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The Met Hires Its First Full-Time Native American Curator


For the first time in its 150-year history, the Metropolitan Museum of Art has hired a full-time Native American curator: Patricia Marroquin Norby.

Dr. Norby — who is of Purépecha heritage, an Indigenous population that primarily lives in Michoacán, Mexico — will assume the role of associate curator of Native American art on Monday. She most recently served as senior executive and assistant director of the National Museum of the American Indian in New York.

In a statement, Max Hollein, the Met’s director, said of Dr. Norby: “We look forward to supporting her scholarship and programmatic collaborations with colleagues across the Met as well as with Indigenous communities throughout the region and continent.”

Before coming to the National Museum of the American Indian, which is part of the Smithsonian Institution, Dr. Norby was the director of the D’Arcy McNickle Center for American Indian and Indigenous Studies at the Newberry, a research library in Chicago. She also worked as an assistant professor of American Indian studies at the University of Wisconsin-Eau Claire. She earned a Ph.D. from the University of Minnesota, Twin Cities, in American studies, with a specialization in Native American art history and visual culture.

“This is a time of significant evolution for the museum,” Dr. Norby said in a statement. “I look forward to being part of this critical shift in the presentation of Native American art.”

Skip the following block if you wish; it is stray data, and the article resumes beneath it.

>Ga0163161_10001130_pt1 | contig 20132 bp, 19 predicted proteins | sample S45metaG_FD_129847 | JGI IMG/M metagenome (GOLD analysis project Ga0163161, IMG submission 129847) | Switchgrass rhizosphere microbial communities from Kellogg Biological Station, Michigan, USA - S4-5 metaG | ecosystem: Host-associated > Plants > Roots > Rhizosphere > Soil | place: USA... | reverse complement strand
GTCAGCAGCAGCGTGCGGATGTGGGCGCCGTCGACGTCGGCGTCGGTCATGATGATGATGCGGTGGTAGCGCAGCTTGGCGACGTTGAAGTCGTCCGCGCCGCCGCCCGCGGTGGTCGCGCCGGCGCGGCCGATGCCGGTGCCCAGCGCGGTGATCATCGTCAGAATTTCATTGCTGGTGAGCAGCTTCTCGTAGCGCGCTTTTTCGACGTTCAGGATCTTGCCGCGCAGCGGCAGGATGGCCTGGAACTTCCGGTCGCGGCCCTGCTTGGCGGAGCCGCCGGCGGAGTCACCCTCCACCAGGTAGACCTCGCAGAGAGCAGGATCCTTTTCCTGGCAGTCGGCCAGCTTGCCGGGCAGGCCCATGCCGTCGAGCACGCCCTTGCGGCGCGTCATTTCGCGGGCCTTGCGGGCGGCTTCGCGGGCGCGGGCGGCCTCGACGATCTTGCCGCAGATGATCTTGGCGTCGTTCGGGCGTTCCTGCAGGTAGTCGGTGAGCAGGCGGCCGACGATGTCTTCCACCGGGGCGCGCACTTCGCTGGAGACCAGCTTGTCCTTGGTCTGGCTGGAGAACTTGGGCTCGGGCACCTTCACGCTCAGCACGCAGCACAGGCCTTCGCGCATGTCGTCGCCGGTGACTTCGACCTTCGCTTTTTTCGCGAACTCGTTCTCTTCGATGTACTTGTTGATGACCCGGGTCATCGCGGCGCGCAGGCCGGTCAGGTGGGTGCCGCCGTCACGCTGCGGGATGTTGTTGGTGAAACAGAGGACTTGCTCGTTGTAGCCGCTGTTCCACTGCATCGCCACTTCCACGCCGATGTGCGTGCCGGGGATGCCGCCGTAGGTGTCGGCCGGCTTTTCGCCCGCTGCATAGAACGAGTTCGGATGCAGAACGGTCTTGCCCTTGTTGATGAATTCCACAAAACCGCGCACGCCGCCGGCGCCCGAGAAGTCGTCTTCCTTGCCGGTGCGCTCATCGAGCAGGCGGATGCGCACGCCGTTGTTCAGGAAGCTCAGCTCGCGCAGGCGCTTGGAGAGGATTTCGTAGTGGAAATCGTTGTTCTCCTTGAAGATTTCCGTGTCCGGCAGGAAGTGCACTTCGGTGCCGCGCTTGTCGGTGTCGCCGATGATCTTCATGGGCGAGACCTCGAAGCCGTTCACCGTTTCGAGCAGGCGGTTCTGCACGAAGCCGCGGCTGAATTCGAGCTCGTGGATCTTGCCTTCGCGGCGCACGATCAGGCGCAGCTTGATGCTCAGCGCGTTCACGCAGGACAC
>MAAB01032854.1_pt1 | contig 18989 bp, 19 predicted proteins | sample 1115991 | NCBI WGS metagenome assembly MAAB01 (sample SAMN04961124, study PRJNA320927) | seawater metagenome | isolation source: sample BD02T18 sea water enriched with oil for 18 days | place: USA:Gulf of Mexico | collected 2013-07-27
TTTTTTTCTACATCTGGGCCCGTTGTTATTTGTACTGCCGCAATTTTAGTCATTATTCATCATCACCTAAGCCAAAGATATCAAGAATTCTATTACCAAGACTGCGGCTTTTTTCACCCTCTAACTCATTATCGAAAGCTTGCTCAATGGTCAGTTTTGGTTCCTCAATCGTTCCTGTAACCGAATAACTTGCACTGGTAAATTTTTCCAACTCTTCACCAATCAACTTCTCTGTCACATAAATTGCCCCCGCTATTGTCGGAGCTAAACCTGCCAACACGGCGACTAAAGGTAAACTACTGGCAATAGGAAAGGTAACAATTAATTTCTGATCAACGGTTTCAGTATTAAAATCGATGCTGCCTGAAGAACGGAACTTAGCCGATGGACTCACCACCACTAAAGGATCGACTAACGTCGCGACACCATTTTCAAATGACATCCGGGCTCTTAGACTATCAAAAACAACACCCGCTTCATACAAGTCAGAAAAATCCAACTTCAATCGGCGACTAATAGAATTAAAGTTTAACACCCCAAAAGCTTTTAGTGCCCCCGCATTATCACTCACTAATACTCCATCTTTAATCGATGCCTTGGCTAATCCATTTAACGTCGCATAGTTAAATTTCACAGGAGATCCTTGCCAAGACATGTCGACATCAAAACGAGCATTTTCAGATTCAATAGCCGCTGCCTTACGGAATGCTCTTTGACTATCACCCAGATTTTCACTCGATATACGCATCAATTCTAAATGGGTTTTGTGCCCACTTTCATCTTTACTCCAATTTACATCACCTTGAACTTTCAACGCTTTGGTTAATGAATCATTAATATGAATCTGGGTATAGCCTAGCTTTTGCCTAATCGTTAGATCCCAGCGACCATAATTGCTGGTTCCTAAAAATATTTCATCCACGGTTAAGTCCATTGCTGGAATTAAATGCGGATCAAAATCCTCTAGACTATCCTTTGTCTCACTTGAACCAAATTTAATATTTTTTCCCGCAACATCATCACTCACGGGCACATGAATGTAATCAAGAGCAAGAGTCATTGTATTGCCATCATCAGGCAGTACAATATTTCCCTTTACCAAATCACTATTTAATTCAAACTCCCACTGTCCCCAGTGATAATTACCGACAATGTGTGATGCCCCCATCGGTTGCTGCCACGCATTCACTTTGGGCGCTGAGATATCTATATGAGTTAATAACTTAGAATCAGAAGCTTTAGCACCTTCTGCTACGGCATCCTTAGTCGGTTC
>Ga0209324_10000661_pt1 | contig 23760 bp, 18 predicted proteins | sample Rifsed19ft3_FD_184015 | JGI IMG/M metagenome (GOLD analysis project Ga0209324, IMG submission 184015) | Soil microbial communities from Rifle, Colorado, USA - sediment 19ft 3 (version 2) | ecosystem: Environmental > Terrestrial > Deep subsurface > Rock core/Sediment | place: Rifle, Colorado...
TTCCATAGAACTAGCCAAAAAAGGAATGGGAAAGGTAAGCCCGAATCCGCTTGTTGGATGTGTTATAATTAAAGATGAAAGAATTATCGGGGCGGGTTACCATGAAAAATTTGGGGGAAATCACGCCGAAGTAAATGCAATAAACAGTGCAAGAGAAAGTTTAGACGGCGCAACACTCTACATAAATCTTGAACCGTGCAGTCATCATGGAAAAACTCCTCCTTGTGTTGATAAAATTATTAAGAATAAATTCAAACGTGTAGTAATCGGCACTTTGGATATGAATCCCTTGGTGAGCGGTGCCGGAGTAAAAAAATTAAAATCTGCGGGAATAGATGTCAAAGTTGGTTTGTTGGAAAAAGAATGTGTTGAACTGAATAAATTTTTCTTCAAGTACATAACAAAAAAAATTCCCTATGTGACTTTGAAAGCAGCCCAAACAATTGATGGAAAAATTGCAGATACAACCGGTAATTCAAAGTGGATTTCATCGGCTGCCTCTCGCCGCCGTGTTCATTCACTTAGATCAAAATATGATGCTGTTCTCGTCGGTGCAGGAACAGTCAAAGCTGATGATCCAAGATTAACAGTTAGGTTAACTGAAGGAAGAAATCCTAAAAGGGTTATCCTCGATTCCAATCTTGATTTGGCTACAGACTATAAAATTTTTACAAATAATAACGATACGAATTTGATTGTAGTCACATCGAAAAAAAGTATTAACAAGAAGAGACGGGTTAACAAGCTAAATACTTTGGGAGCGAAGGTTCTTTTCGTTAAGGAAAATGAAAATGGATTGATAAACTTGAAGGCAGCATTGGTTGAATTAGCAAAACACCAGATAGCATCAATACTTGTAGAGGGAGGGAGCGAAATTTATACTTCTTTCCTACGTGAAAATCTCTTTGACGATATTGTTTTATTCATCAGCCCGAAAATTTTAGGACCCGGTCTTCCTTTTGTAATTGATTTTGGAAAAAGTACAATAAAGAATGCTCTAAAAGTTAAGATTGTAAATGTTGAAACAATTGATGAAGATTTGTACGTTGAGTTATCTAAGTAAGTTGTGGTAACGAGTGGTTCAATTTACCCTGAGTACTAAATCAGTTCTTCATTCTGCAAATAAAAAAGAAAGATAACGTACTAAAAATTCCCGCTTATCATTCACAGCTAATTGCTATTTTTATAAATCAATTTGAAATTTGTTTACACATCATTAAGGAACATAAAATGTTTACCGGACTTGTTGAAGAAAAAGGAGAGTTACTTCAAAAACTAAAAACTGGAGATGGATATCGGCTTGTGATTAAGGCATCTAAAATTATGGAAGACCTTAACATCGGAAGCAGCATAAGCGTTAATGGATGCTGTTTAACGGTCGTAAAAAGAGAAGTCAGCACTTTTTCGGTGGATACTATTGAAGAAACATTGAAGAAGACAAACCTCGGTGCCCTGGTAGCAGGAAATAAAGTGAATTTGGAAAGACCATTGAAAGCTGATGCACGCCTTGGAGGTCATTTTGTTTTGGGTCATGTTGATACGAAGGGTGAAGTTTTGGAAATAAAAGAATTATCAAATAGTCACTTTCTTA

The Met had been seeking to fill the position since last September.

For most of the museum’s history, work by Native American artists has been displayed in the galleries of Africa, Oceania and the Americas. The museum staged a Native American art exhibition in its American Wing in 2018, but the show faced pushback from the Association on American Indian Affairs, an advocacy group that claimed the museum had not satisfactorily consulted with tribal representatives before the show opened.

In a statement, the group said that a majority of the items in the show were not art, but “sacred ceremonial objects, cultural patrimony and burial objects,” though it did not point to any specific item. A spokeswoman for the Met told The Art Newspaper at the time that the allegations were without merit and that it had “engaged regularly and repeatedly with tribal leaders in many Native communities throughout the country.”

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